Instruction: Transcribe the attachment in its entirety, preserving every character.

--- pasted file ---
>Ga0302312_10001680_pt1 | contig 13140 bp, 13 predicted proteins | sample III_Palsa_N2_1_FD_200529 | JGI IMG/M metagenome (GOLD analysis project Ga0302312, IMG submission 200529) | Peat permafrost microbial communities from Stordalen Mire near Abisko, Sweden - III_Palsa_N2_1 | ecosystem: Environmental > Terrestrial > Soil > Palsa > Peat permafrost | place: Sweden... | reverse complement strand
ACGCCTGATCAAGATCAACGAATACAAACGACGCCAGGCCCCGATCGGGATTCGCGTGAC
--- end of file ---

>Ga0302312_10001680_pt1 | contig 13140 bp, 13 predicted proteins | sample III_Palsa_N2_1_FD_200529 | JGI IMG/M metagenome (GOLD analysis project Ga0302312, IMG submission 200529) | Peat permafrost microbial communities from Stordalen Mire near Abisko, Sweden - III_Palsa_N2_1 | ecosystem: Environmental > Terrestrial > Soil > Palsa > Peat permafrost | place: Sweden... | reverse complement strand
ACGCCTGATCAAGATCAACGAATACAAACGACGCCAGGCCCCGATCGGGATTCGCGTGAC